Casey Callendrello Identity Archive

Configuring a TOR-ified wireless network

08 June 2014

This is a guide to configuring a wireless network that transparently directs all traffic over Tor.

Motivation

It’s important to use Tor whenever reasonable. The more traffic that uses it, the stronger it is against correlation attacks. Likewise, if Tor is primarily used for illicit traffic, then all users of the network lose.

Unrelatedly, I’d like to offer WiFi to those in my neighborhood, but don’t wish to be responsibile for their browsing.

And, lastly, I just set up a Vyatta based router, so I want to play around with it.

Overview

When this project is complete, you’ll have a separate VLAN within your network. Hosts connecting to this network will receive a DHCP configuration that sends all their traffic to a Tor node acting as a transparent proxy.

In order to accomplish this, you will either need an access point that supports multiple SSIDs and VLANs (I use a UniFi AP, or two access points. You will also need a router running Vyatta or a derivative (EdgeOS, in my case). Lastly, you’ll need a machine running Tor to act as a gateway. (I used a Raspberry Pi).

Configuration

My router has two interfaces: eth0 is the NAT’d Internet connection, and br0 is the bridge of all my internal ports. Connected is a UniFi AP that supports multiple SSIDs.

Setting up the VLAN

First, configure the vlan and address space on the router:

ubnt@ubnt:~$ configure
 set interfaces bridge br0 vif 40 address 10.1.1.1/24
 commit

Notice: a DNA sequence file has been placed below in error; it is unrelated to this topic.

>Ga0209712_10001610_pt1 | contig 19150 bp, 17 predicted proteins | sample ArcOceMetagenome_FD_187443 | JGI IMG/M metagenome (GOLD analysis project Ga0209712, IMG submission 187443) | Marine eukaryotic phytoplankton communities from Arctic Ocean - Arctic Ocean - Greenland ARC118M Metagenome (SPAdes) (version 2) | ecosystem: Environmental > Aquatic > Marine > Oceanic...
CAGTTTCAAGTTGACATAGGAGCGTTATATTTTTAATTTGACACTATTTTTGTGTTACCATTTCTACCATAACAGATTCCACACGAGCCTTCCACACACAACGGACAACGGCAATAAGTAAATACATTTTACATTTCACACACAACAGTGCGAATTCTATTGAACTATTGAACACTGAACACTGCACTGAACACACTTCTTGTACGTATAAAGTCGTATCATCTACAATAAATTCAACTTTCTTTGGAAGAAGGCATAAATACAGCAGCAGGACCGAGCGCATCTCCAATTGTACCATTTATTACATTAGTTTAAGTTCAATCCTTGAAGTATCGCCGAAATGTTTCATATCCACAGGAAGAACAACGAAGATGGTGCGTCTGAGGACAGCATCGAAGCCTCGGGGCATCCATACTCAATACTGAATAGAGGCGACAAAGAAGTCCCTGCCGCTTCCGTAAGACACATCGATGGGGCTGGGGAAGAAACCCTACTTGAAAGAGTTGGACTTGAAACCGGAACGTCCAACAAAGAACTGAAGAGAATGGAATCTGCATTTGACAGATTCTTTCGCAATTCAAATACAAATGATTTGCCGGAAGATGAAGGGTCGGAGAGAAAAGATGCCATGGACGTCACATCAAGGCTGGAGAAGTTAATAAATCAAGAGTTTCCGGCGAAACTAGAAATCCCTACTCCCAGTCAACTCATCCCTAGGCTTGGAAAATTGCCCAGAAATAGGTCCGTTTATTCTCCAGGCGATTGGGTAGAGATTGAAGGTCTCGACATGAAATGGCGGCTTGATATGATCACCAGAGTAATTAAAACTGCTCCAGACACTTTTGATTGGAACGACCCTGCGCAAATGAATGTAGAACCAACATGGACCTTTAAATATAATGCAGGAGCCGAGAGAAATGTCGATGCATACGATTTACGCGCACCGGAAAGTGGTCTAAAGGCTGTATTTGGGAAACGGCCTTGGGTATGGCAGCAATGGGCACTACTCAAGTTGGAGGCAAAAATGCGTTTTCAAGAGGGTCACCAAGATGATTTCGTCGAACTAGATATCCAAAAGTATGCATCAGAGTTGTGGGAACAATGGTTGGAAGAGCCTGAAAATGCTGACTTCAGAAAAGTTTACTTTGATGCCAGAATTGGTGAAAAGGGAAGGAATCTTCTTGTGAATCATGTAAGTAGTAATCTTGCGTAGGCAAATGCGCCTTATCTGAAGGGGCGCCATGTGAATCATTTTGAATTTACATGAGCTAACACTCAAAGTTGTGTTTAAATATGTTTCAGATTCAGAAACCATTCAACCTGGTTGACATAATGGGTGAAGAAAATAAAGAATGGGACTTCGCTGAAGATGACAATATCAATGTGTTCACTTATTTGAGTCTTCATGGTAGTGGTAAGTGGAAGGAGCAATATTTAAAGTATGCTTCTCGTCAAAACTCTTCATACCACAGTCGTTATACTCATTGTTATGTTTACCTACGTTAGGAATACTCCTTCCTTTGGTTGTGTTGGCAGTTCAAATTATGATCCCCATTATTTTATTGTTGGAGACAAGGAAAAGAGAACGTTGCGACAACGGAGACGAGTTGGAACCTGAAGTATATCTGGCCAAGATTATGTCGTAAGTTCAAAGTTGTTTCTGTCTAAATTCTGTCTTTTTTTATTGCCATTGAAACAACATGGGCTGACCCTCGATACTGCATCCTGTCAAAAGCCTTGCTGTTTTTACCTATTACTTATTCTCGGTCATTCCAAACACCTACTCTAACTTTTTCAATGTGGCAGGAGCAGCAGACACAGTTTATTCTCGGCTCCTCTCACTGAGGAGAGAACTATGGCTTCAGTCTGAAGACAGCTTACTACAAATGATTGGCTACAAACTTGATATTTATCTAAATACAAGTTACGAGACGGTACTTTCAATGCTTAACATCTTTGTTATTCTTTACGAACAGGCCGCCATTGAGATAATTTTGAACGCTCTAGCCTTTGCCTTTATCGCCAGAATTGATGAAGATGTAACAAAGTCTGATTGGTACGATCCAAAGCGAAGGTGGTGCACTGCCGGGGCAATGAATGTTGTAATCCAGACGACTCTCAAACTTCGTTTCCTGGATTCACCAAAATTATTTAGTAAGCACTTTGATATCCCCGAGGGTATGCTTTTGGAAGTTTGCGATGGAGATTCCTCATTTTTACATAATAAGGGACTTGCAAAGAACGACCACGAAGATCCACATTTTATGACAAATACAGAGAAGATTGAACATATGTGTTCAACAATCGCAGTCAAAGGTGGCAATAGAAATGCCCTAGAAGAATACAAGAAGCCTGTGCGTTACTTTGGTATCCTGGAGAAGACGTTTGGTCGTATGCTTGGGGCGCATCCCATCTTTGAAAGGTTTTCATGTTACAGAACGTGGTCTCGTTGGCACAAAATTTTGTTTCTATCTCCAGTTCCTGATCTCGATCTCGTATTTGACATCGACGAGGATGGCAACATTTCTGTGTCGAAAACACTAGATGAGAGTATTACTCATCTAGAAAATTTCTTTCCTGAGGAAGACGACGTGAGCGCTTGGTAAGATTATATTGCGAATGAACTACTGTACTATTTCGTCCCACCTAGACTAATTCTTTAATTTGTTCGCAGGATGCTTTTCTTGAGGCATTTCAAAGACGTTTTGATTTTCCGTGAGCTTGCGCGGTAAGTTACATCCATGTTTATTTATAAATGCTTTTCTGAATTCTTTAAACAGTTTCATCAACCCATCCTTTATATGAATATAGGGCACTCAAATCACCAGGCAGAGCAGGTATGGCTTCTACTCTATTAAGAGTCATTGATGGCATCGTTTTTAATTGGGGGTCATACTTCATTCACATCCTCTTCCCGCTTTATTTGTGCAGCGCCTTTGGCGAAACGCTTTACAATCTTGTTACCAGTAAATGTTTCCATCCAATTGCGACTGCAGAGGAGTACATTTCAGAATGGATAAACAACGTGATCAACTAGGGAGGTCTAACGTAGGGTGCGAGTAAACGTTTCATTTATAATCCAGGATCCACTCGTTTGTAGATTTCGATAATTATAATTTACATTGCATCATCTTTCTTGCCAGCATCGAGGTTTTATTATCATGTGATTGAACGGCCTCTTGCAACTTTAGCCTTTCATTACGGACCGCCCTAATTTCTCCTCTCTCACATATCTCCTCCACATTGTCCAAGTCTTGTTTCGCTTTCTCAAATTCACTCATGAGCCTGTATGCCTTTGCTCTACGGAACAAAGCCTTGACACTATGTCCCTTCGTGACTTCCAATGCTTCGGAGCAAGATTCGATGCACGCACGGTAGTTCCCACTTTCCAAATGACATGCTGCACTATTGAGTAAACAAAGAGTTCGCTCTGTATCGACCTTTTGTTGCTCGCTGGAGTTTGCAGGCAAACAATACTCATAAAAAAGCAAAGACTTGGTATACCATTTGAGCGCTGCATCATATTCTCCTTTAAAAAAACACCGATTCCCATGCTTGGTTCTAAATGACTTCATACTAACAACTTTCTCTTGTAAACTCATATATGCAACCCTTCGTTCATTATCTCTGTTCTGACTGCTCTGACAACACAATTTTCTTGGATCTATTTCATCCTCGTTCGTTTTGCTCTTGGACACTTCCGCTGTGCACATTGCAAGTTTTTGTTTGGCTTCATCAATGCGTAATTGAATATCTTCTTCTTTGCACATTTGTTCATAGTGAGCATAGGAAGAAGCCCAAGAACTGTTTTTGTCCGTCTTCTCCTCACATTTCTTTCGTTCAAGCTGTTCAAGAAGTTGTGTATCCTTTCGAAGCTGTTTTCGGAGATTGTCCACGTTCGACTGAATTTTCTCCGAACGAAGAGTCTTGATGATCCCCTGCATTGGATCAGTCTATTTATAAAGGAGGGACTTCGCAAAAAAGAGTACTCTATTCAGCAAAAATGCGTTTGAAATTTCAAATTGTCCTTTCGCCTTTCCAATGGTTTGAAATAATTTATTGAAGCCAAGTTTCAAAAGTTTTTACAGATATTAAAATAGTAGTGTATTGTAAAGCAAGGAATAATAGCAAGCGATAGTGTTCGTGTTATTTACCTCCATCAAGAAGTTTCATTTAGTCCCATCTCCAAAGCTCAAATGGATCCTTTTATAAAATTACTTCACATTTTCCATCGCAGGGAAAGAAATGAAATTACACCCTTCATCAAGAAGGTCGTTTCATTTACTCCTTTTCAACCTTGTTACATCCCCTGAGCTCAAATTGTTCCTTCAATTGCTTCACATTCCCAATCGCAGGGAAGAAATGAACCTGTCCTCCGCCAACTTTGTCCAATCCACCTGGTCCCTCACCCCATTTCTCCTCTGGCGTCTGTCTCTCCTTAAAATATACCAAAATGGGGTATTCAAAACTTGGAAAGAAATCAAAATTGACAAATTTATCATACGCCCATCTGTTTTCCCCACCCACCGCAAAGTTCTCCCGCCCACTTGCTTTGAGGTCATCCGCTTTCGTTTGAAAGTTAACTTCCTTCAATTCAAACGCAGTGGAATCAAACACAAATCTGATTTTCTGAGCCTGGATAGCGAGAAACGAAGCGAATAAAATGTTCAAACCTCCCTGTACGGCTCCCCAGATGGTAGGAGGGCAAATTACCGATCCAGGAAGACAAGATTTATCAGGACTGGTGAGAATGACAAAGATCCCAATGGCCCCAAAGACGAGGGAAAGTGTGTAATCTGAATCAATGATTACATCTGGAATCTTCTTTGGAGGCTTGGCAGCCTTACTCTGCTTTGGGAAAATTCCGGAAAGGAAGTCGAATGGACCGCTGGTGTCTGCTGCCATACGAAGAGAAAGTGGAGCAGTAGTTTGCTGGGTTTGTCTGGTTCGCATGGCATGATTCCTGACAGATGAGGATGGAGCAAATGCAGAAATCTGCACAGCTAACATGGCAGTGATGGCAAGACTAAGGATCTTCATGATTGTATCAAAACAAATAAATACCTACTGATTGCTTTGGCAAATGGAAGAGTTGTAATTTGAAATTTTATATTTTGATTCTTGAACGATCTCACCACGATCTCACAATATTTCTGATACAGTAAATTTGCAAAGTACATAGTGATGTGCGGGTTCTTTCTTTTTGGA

Likewise, do it on the Tor gateway by editing /etc/network/interfaces

auto eth0.40
iface eth0.40 inet static
	address 10.1.1.2
	netmask 255.255.255.0

Lastly, you need to configure your wireless AP to serve VLAN 40 over a separate SSID. I called mine OpenWireless.

Configuring Tor

If you haven’t done so, install Tor:

apt-get install tor

Next, configure Tor to act as a transparent proxy. Add these lines to torrc:

VirtualAddrNetwork 10.192.0.0/10
AutomapHostsOnResolve 1
TransPort 9040
TransListenAddress 10.1.1.2
TransListenAddress 127.0.0.1
DNSPort 5353
DNSListenAddress 10.1.1.2
DNSListenAddress 127.0.0.1

Finally, tell iptables to NAT all traffic on the vlan to the Tor address:

iptables -t nat -A PREROUTING -i eth0.40 -p udp --dport 53 -j REDIRECT --to-ports 5353
iptables -t nat -A PREROUTING -i eth0.40 -p tcp --syn -j REDIRECT --to-ports 9040

 

Configuring the router

First, make sure that the TOR’d vlan is NOT able to NAT, by restricting NAT to only the non-Tor subnet:

ubnt@ubnt:~$ configure
  set service nat rule 5000 source address 192.168.1.0/24

Then, set up a DHCP pool with the Tor gateway as gateway and DNS server

ubnt@ubnt:~$ configure
  edit service dhcp-server shared-network-name Tor-Subnet subnet 10.1.1.0/24
  set default-router 10.1.1.2
  set dns-server 10.1.1.2
  set start 10.1.1.100 stop 10.1.1.200
  commit
  save

Test it out!

Connect to your TOR’d SSID, and visit https://check.torproject.org/. Hopefully all is well!